NASA ponders de-crewing the space station in November

The entire universe in blog form
Aug. 30 2011 10:13 AM

NASA ponders de-crewing the space station in November

Universe Today -- a great site, and one you need in your daily web-reading routine -- has a story up that NASA may have to bring the crew on the International Space Station back to Earth by mid-November.

This drastic measure has not yet been decided, nor will it be for a couple of months. The basic reason is two-fold:

Phil Plait Phil Plait

Phil Plait writes Slate’s Bad Astronomy blog and is an astronomer, public speaker, science evangelizer, and author of Death From the Skies!  


1) The Russians are having a problem with their unmanned Soyuz rockets used to resupply the station. A rocket launch last week failed to achieve orbit due to an anomaly in the third stage, and the capsule was lost. The astronauts on board the space station have supplies that can last for quite some time (the final Shuttle mission brought up quite a bit), so the loss of the cargo was not so much an issue. The real problem is...

2) The ISS currently has two Soyuz capsules docked to bring astronauts home. These docked capsules have a lifespan of about 200 days due to fuel issues. One of them is supposed to bring three of the six astronauts home in September, leaving one capsule for the other three in case of a problem. A new crew of three was supposed to go up later in September, bringing the total crew of the ISS back up to six, but that mission may be delayed. If there's only one capsule docked, only three people can leave in case of emergency, so the new crew must wait until a new capsule docks before going up.

If the Russians cannot get their rockets working by mid-November -- about the time that 200 day period is up for the second docked capsule* -- then the astronauts either take that capsule down, or stay aboard with no safe way to return home. The safe thing to do then is de-crew the station.

The Universe Today article has the details. Mind you, even if we still had the Shuttle program going, as I understand it this would still be an issue. For one, the problem is with the limited lifespan of the Soyuz capsules already docked, and getting a Shuttle up there wouldn't help that (except to be able to take the entire crew back to Earth; without a working docked Soyuz they still can't leave astronauts there). Second, planning a Shuttle mission takes a long time, and I doubt that NASA could've gotten one put together that quickly (unless, by coincidence, they had one ready to go anyway, but even then they still need a working, docked Soyuz for the remaining crew). Third, the reason the Shuttle retired is because they were getting old, and each launch was a bigger risk than the last.

So the least risky thing to do, if the Russians can't figure out and fix the Soyuz rocket problem, is to bring the crew home, and wait to put the next crew up there when things are back online. The ISS can operate relatively safely in orbit for a while without people on board; that's not optimal, of course, but possible.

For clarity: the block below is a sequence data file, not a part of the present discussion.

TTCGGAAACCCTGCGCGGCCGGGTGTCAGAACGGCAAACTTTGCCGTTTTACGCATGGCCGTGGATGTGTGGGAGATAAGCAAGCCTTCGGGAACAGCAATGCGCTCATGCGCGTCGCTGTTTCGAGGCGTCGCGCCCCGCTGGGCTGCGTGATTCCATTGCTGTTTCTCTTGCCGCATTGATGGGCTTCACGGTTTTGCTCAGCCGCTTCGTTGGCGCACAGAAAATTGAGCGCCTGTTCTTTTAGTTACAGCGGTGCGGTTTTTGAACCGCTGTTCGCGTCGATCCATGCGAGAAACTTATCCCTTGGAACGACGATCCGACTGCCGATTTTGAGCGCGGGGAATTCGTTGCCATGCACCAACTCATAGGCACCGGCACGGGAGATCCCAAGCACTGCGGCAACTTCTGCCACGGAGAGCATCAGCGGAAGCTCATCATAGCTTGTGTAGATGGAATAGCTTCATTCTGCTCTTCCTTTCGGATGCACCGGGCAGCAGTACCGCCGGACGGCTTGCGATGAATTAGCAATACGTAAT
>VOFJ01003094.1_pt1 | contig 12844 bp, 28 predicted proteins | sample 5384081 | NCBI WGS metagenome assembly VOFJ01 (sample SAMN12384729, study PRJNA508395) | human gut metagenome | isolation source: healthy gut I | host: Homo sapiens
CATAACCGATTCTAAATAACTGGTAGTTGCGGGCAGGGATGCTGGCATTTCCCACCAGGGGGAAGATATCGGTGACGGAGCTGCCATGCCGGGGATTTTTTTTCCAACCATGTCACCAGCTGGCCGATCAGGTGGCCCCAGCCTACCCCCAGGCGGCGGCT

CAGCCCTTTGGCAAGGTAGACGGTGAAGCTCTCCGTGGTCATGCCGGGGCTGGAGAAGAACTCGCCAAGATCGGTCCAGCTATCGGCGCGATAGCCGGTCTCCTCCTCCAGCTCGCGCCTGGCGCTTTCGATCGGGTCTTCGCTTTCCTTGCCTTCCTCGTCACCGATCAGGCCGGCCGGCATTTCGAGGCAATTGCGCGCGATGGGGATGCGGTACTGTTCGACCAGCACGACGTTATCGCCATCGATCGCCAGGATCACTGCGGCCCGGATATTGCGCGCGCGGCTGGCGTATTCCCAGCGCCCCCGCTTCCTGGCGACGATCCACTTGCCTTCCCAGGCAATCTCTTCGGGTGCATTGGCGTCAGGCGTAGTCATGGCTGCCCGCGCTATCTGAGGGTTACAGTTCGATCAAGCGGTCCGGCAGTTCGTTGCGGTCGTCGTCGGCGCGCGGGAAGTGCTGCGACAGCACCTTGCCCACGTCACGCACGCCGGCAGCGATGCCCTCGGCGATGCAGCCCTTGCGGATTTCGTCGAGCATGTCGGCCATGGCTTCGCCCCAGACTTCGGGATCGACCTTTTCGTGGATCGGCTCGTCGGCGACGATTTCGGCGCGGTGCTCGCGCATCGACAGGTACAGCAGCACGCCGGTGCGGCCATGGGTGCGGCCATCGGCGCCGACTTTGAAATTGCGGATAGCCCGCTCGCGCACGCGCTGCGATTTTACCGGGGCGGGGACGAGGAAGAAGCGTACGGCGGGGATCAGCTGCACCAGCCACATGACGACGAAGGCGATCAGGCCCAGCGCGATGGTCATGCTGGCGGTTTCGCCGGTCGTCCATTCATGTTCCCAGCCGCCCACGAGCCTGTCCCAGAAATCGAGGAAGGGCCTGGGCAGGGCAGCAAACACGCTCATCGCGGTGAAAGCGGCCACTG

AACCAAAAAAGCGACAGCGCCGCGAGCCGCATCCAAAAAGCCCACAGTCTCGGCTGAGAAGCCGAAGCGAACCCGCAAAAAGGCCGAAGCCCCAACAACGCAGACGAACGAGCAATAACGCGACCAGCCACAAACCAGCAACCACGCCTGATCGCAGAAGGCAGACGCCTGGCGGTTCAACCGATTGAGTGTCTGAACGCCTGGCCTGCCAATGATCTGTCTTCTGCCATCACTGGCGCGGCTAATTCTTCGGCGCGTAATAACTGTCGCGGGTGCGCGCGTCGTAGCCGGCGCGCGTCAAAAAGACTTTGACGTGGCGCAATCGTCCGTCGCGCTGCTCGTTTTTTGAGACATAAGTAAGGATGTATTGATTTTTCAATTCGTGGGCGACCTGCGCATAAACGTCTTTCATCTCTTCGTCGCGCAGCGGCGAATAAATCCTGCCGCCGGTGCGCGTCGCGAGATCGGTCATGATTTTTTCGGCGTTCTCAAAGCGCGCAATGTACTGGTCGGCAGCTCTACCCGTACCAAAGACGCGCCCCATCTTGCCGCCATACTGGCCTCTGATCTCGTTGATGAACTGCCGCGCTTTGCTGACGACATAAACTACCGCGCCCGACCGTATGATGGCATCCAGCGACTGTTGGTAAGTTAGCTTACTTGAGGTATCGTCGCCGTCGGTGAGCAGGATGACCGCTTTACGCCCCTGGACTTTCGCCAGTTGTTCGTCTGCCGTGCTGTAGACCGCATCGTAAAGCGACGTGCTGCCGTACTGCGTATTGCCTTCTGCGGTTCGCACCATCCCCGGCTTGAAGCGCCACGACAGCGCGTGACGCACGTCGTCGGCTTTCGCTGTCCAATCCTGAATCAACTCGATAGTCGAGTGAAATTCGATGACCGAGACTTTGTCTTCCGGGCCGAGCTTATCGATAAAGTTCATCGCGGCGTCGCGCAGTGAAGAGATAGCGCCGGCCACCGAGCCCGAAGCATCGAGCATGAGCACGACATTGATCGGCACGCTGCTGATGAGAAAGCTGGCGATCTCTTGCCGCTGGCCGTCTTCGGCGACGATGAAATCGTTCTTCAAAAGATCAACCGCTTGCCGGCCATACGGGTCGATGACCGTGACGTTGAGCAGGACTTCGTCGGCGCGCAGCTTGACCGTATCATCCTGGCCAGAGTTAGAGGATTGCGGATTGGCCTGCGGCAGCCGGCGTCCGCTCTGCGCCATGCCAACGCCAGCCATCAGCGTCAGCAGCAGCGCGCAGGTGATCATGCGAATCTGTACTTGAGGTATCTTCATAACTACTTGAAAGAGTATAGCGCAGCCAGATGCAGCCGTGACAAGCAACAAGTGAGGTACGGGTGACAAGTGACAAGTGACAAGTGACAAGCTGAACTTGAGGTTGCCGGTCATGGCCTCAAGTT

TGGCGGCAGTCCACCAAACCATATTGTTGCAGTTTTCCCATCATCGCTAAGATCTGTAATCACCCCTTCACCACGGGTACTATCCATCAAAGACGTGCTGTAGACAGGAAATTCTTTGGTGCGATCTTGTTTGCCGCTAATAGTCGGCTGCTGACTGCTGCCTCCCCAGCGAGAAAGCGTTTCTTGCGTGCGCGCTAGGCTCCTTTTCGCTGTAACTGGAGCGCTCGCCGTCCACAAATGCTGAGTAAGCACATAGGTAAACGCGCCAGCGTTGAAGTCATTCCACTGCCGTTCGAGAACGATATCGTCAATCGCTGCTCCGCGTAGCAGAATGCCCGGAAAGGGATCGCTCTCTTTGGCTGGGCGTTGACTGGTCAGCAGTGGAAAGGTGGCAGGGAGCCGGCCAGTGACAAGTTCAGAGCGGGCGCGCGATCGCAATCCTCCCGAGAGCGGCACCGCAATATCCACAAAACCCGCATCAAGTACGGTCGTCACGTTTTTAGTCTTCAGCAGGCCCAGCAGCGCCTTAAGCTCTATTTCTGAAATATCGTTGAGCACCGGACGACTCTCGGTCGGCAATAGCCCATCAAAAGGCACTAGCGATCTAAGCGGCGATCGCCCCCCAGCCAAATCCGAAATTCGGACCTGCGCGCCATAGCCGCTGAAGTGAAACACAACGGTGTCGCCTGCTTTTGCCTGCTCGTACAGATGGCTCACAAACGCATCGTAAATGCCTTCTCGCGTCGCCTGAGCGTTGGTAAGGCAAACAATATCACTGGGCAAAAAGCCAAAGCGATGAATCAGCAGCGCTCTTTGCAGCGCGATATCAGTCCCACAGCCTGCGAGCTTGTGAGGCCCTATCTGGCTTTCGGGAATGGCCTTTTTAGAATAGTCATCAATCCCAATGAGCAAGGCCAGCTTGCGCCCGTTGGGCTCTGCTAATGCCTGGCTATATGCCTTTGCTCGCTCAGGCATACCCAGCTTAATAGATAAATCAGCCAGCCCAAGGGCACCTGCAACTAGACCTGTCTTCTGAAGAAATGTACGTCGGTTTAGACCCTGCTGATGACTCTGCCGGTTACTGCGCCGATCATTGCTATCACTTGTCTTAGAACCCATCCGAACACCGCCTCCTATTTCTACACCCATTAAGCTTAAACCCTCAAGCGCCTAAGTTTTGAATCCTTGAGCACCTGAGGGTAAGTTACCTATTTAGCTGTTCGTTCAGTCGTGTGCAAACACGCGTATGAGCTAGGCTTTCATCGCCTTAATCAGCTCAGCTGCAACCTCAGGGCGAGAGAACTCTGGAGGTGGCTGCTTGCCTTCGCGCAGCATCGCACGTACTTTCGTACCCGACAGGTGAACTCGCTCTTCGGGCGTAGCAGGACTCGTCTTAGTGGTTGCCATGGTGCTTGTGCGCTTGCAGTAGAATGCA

This sucks, but it could be worse. That rocket failure was unmanned, so no one was lost. The ISS crew does have a lot of supplies, so they're in no immediate danger. The best thing to hope for here is that the Russians get this fixed -- and there's word they may have found what the problem was, an important first step toward the solution. I'll note that SpaceX is looking to have a capsule dock with the ISS in November, but it's not clear exactly how this new situation affects that plan. The Dragon capsule is not human-rated, and unless there is clear and present danger to the crew they can't return in it.

* The situation is actually complex, having to do with landing sites lining up with the ISS orbit as well as shortened daylight hours as winter approaches, limiting landing times.



More Than Scottish Pride

Scotland’s referendum isn’t about nationalism. It’s about a system that failed, and a new generation looking to take a chance on itself. 

What Charles Barkley Gets Wrong About Corporal Punishment and Black Culture

Why Greenland’s “Dark Snow” Should Worry You

Three Talented Actresses in Three Terrible New Shows

Why Do Some People See the Virgin Mary in Grilled Cheese?

The science that explains the human need to find meaning in coincidences.


Happy Constitution Day!

Too bad it’s almost certainly unconstitutional.

Is It Worth Paying Full Price for the iPhone 6 to Keep Your Unlimited Data Plan? We Crunch the Numbers.

What to Do if You Literally Get a Bug in Your Ear

  News & Politics
Sept. 17 2014 8:15 AM Ted Cruz Will Not Join a Protest of "The Death of Klinghoffer" After All
Sept. 16 2014 4:16 PM The iPhone 6 Marks a Fresh Chance for Wireless Carriers to Kill Your Unlimited Data
The Eye
Sept. 16 2014 12:20 PM These Outdoor Cat Shelters Have More Style Than the Average Home
  Double X
The XX Factor
Sept. 15 2014 3:31 PM My Year As an Abortion Doula
  Slate Plus
Slate Plus Video
Sept. 16 2014 2:06 PM A Farewell From Emily Bazelon The former senior editor talks about her very first Slate pitch and says goodbye to the magazine.
Brow Beat
Sept. 17 2014 9:03 AM My Father Was James Brown. I Watched Him Beat My Mother. And Then I Found Myself With Someone Like Dad.
Future Tense
Sept. 17 2014 8:27 AM Only Science Fiction Can Save Us! What sci-fi gets wrong about income inequality.
  Health & Science
Bad Astronomy
Sept. 17 2014 7:30 AM Ring Around the Rainbow
Sports Nut
Sept. 15 2014 9:05 PM Giving Up on Goodell How the NFL lost the trust of its most loyal reporters.